Where have these water molecules been?
Because of the unique properties of water, water molecules can cycle through almost anywhere on Earth. The water molecule found in your glass of water today could have erupted from a volcano early in Earth's history. In the intervening billions of years, the molecule probably spent time in a glacier or far below the ground. The molecule surely was high up in the atmosphere and maybe deep in the belly of a dinosaur. Where will that water molecule go next?
The Water Cycle
The movement of water around Earth’s surface is the hydrological (water) cycle (Figure below). Water inhabits reservoirs within the cycle, such as ponds, oceans, or the atmosphere. The molecules move between these reservoirs by certain processes, including condensation and precipitation. There are only so many water molecules and these molecules cycle around. If climate cools and glaciers and ice caps grow, there is less water for the oceans and sea level will fall. The reverse can also happen.
The following section looks at the reservoirs and the processes that move water between them.
Because it is a cycle, the water cycle has no beginning and no end.
Most of Earth’s water is stored in the oceans, where it can remain for hundreds or thousands of years.
Water changes from a liquid to a gas by evaporation to become water vapor. The Sun’s energy can evaporate water from the ocean surface or from lakes, streams, or puddles on land. Only the water molecules evaporate; the salts remain in the ocean or a fresh water reservoir.
The water vapor remains in the atmosphere until it undergoes condensation to become tiny droplets of liquid. The droplets gather in clouds, which are blown about the globe by wind. As the water droplets in the clouds collide and grow, they fall from the sky as precipitation. Precipitation can be rain, sleet, hail, or snow. Sometimes precipitation falls back into the ocean and sometimes it falls onto the land surface.
Streams and Lakes
When water falls from the sky as rain it may enter streams and rivers that flow downward to oceans and lakes. Water that falls as snow may sit on a mountain for several months. Snow may become part of the ice in a glacier, where it may remain for hundreds or thousands of years. Snow and ice may go directly back into the air by sublimation, the process in which a solid changes directly into a gas without first becoming a liquid. Although you probably have not seen water vapor undergoing sublimation from a glacier, you may have seen dry ice sublimate in air.
Snow and ice slowly melt over time to become liquid water, which provides a steady flow of fresh water to streams, rivers, and lakes below. A water droplet falling as rain could also become part of a stream or a lake. At the surface, the water may eventually evaporate and reenter the atmosphere.
A significant amount of water infiltrates into the ground. Soil moisture is an important reservoir for water (Figure below). Water trapped in soil is important for plants to grow.
The moisture content of soil in the United States varies greatly.
Water may seep through dirt and rock below the soil and then through pores infiltrating the ground to go into Earth’s groundwater system. Groundwater enters aquifers that may store fresh water for centuries. Alternatively, the water may come to the surface through springs or find its way back to the oceans.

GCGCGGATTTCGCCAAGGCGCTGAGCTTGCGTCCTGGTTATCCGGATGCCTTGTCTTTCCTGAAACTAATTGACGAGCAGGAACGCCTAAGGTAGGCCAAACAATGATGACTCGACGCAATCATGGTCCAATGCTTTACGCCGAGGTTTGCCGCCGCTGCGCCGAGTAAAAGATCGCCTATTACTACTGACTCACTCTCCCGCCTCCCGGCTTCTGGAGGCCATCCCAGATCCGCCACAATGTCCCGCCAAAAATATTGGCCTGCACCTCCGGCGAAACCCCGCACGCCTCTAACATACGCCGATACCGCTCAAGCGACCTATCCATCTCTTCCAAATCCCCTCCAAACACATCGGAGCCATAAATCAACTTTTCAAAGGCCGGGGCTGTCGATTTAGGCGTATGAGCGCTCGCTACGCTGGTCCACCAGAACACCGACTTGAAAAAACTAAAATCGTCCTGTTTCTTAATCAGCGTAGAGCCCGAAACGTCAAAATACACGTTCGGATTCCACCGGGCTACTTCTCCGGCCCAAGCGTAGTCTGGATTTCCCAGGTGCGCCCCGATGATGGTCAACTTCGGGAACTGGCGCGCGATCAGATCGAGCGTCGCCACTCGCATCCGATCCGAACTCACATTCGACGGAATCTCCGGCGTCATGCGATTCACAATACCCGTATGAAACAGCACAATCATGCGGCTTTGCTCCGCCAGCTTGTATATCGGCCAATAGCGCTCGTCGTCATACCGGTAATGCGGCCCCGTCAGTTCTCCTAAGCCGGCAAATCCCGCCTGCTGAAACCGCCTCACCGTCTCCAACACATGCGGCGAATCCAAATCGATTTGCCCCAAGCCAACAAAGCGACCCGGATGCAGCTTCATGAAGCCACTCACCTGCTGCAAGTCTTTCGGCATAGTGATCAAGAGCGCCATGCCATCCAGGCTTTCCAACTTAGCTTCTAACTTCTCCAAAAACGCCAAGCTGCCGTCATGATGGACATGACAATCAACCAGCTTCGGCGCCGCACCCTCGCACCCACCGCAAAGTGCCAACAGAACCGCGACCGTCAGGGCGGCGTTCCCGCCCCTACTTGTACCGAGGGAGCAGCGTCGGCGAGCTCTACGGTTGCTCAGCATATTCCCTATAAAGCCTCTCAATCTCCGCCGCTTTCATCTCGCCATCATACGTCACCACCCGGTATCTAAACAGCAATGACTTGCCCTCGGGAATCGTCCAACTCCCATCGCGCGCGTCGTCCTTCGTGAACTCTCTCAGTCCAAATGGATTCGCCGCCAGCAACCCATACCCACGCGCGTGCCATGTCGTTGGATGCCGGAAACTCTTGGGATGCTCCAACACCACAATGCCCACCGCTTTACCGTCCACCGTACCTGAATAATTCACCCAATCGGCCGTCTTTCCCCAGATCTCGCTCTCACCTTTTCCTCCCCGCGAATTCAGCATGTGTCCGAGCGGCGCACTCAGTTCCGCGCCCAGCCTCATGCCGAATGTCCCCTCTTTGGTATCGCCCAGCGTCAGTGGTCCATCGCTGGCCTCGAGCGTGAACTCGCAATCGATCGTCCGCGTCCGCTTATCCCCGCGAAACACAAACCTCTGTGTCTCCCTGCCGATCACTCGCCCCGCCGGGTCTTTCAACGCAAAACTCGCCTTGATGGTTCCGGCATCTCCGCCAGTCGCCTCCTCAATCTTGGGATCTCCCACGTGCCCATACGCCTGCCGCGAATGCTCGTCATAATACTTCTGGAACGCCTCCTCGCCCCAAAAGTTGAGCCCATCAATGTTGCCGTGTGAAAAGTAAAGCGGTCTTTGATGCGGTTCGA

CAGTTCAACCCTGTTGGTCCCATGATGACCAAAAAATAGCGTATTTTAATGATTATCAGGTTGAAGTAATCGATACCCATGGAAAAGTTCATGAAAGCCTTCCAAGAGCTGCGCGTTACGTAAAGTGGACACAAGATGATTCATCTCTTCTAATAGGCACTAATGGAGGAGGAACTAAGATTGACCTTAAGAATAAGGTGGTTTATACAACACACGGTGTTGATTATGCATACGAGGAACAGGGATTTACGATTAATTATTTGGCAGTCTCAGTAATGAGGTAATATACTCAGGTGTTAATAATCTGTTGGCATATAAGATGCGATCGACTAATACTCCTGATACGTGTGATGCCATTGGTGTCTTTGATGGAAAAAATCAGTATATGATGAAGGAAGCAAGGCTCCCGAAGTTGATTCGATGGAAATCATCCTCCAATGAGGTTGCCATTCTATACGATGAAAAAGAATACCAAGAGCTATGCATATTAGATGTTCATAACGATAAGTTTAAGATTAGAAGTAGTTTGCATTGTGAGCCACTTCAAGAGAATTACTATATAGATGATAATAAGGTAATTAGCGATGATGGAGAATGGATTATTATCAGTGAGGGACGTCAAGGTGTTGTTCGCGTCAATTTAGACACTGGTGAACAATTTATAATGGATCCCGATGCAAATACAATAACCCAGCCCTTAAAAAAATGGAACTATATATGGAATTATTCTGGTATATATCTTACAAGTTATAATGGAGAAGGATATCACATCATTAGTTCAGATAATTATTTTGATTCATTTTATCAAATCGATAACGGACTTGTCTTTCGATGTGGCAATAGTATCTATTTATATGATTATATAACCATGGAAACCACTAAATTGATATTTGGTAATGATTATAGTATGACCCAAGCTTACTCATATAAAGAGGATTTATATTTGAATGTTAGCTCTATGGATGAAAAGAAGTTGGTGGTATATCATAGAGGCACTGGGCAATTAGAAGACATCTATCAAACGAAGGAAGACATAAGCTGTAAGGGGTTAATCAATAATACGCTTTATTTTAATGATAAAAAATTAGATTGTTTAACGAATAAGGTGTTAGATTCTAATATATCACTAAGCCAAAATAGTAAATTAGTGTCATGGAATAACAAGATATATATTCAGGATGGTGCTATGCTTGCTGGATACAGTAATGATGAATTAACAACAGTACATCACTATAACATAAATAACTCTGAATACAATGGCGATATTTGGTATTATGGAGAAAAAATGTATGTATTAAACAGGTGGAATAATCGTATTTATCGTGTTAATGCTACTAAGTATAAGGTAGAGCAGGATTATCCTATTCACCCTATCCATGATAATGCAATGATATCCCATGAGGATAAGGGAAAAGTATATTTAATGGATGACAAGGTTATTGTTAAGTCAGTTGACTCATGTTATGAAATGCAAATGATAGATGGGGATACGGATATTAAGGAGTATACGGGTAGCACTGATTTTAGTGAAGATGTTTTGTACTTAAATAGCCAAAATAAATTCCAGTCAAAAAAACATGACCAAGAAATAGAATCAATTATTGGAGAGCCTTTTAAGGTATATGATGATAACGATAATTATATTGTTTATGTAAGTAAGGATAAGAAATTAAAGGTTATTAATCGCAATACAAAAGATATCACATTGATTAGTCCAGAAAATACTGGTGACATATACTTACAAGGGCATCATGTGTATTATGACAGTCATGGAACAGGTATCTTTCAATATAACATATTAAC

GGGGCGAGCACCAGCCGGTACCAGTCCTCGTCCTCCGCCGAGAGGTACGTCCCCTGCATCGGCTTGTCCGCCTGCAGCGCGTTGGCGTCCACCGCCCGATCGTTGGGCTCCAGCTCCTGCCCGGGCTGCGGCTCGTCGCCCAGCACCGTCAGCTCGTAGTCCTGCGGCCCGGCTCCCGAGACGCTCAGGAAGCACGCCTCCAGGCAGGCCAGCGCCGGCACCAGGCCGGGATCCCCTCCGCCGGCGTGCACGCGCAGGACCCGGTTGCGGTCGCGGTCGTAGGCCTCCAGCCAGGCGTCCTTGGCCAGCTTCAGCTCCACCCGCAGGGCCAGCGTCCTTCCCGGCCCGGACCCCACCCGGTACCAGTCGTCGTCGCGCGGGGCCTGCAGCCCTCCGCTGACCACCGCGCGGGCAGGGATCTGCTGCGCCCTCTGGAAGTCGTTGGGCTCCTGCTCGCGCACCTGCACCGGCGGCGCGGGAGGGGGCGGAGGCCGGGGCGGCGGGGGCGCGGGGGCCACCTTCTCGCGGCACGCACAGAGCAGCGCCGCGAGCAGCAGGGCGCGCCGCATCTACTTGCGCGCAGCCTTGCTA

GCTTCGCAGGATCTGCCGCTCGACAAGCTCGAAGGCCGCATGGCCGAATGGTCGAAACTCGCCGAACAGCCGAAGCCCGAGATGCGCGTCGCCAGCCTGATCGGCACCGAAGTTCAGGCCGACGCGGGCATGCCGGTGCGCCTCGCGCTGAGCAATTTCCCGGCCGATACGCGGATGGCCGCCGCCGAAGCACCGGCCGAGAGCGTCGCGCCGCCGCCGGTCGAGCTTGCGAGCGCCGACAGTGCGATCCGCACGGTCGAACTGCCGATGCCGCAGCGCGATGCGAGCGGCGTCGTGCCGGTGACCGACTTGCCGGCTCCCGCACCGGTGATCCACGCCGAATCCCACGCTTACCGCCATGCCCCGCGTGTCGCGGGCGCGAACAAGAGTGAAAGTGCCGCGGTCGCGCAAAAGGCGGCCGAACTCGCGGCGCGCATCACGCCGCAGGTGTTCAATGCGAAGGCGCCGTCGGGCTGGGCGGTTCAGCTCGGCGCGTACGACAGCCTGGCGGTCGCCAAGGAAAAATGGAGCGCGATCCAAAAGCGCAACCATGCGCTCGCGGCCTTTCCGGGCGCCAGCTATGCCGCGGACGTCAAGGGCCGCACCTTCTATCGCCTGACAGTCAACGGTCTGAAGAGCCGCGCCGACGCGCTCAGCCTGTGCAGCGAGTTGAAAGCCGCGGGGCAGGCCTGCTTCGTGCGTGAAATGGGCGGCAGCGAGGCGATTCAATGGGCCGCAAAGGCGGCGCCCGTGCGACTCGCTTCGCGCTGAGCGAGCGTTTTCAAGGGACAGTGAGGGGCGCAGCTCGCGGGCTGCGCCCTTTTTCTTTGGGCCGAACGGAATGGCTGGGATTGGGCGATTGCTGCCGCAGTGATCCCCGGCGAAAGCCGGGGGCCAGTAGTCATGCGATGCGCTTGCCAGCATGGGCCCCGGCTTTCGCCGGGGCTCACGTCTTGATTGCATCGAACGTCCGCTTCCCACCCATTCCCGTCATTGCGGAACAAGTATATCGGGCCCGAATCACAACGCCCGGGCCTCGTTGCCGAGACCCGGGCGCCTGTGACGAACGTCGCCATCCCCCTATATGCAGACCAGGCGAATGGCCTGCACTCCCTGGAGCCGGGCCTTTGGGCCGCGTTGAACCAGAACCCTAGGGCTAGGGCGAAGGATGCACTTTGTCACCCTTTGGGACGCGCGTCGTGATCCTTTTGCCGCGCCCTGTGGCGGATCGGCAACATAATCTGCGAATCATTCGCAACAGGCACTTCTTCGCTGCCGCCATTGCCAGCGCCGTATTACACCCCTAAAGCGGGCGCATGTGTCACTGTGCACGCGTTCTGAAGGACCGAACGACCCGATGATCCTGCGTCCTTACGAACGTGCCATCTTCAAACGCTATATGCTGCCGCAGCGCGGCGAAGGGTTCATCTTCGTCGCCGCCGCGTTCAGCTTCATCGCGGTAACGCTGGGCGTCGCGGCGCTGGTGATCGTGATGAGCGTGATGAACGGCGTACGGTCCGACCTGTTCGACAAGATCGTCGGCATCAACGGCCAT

Plants and animals depend on water to live. They also play a role in the water cycle. Plants take up water from the soil and release large amounts of water vapor into the air through their leaves (Figure below), a process known as transpiration.
Clouds form above the Amazon Rainforest even in the dry season because of moisture from plant transpiration.
People also depend on water as a natural resource. Not content to get water directly from streams or ponds, humans create canals, aqueducts, dams, and wells to collect water and direct it to where they want it (Figure below).
Pont du Gard in France is an ancient aqueduct and bridge that was part of of a well-developed system that supplied water around the Roman empire.
Science Friday: Forecasting the Meltdown: The Aerial Snow Observatory
75% of Southern California's water supply comes from the snowpack in the Sierra Nevada Mountain Range. This video byScience Friday explains how NASA uses specialized instrumentation in the Airborne Snow Observatory to carefully measure the water content.
- The water cycle describes all of the reservoirs of water and the processes that carry it between them.
- Water changes state by evaporation, condensation, and sublimation.
- Plants release water through their leaves by transpiration.
- What is transpiration?
- Describe when and how sublimation occurs.
- What is the role of the major reservoirs in the water cycle?
Use this resource to answer the questions that follow.
- How often is water added to the Earth system?
- How can the two parts of the water cycle be summarized?
- What are the major reservoirs for water?
- What is precipitation?
- Where does snow melt go?
- As rain falls onto land, what can happen to it?
- How long does water stay in groundwater?
- How does water get back into the atmosphere?
- How do plants engage in transpiration?